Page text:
Mumbai: The civil aviation ministry is set to defer the implementation of a new ground handling policy for the third time in a row. The policy, which has been opposed by domestic private airlines, was to come into force from 1 January.
Approved by Parliament on 1 February 2007, the policy seeks to bar private carriers such as Jet Airways (India) Ltd and Kingfisher Airlines Ltd from ground handling at the six metro airports.
It envisages ground handling only by subsidiaries of Air India, airport operators and service providers, selected through competitive bidding at the airports of Mumbai, Delhi, Chennai, Bangalore, Hyderabad and Kolkata.
“The implementation of the new ground-handling policy would be deferred for now. We will review the policy after inter-ministerial consultations shortly,” civil aviation minister Praful Patel told Mint on Monday. “Private airlines will continue to do self-handling at metro airports.”
Loss-making Indian private airlines have been lobbying hard against the policy out of concern that at least 10,000 employees will become jobless and retrenching them would not be an easy option. They would also need to spend three times more if the government implements the policy.
Dedicated ground-handling companies have been keenly waiting for the change in policy to grab the business, worth an annual Rs2,000 crore.
Air India, one of the leading ground-handling companies in the country, is carrying out its ground operations through a subsidiary, Air Transport Services Ltd, and earns around Rs1,000 crore a year.
Ground handling includes general administration, baggage, freight and mail handling, loading and unloading of aircraft and transport of crew, passengers and baggage, fuel and oil handling and catering services.
The Federation of Indian Airlines, or FIA, has been fighting against the proposed new policy on behalf of Jet Airways, Kingfisher Airlines, SpiceJet Ltd, Go Airlines (India) Pvt. Ltd (GoAir), Paramount Airways Ltd and InterGlobe Aviation Ltd (IndiGo).
“There is no change in our stance,” Jet Airways executive director Saroj K. Datta said.
Samyukth Sridharan, chief commercial officer of SpiceJet, said: “Going by the indicative cost given by the ground handlers at metro airports, the cost for private airlines will be at least two to three times more.”
“At international airports, the airlines are given the option to either self-handle or to outsource. This leads to competition and brings down the cost. Moreover, why this double standard by allowing only Air India to undertake ground handling?” Sridharan asked.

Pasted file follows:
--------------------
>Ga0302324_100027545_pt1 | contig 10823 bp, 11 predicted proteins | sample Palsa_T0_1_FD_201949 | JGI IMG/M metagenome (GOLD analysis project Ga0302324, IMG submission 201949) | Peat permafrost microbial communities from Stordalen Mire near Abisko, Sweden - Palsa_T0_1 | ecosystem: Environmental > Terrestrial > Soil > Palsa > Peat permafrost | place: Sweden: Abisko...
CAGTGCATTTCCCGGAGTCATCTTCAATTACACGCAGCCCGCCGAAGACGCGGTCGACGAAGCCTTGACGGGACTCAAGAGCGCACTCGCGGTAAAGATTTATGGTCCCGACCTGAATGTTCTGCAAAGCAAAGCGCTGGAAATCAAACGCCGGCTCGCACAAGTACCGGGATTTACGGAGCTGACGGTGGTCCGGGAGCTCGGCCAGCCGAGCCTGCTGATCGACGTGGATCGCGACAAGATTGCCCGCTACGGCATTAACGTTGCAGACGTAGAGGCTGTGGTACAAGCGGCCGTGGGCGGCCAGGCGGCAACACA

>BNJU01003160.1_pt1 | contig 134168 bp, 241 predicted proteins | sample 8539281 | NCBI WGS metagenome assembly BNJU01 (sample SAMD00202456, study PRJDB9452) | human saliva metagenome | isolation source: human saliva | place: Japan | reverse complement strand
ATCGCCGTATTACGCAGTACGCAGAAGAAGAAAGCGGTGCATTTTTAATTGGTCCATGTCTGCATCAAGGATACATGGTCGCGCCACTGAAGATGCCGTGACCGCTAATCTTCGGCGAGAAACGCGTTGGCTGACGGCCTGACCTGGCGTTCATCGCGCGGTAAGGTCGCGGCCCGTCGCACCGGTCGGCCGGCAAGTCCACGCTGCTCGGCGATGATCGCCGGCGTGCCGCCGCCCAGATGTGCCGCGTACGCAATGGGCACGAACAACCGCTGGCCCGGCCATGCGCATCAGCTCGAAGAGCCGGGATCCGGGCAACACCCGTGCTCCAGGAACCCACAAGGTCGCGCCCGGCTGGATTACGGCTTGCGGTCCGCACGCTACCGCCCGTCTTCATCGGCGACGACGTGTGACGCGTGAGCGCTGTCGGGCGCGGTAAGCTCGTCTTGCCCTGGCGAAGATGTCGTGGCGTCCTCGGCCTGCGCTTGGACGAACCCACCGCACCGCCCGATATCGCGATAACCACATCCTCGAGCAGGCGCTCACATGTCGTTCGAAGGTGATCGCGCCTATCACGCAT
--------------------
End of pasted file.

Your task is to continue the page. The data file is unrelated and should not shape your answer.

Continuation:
According to a July 2009 report by consulting firm Centre for Asia Pacific Aviation, or Capa, many carriers have raised objections to the policy on grounds that they will lose control over service quality and cannot maintain on-time performance.
FIA argued that the airlines should be given the option to carry out the operations themselves or outsource to a dedicated service provider.
“If it’s commercially viable, an airline will opt for third party. Or it will handle on its own,” Sridharan said.
A senior executive at a low-fare carrier, who did not want to be named, said that a third party was charging Rs3,500 for ground-handling services for landing of a 180-seat plane while self-handling costs Rs1,100. The services offered include ramp management and freight handling. “Whatever one is charging, it should reflect the real cost. We should not be taken for a ride,” the executive added.
Not too many of the ground handlers were willing to comment on the policy.
“We are here not to compete with airlines, but to cooperate with them. We get work through tenders floated by private and public airports. We can offer cost advantage and quality services with the same staff (as) deployed by the airlines at airports,” said a senior executive at Celebi Ground Handling Inc. of Turkey, which has a presence at the Delhi and Mumbai airports.
The executive, who did not want to be identified as he is not authorized to speak to the media, said specialized ground-handling firms can offer better services because they have more advanced equipment and a trained workforce. “We are not averse to competition from airlines. If you look at the prices offered by us at Delhi and Mumbai airports, we are offering lower prices,” he added.
According to the Capa report, the US does not have a separate ground-handling industry as airlines themselves take care of these services.
In Europe, a European Commission directive says at least two airlines should be allowed to do self-handling at one airport. But there are many ground-handling operators and this competition brought charges down. “The number of (ground-handling) suppliers has increased along with the growth in air transport in general; the prices for ground-handling services have decreased and the quality of services has generally improved,” the report said.
At Singapore’s Changi Airport, ground handlers were permitted to commence operations in March 2005, the report noted.
Those eyeing the ground-handling business in India include Singapore Airport Terminal Services Ltd, Germany’s GlobeGround Deutschland GmbH, Services Portuguese de Handling, SA, Cambata Aviation Pvt. Ltd, Dubai’s Dnata Group, Menzies Aviation Plc, Jet Air Pvt. Ltd, Jeena and Co. Pvt. Ltd, Taneja Aerospace and Aviation Ltd and the Bird Group of Delhi.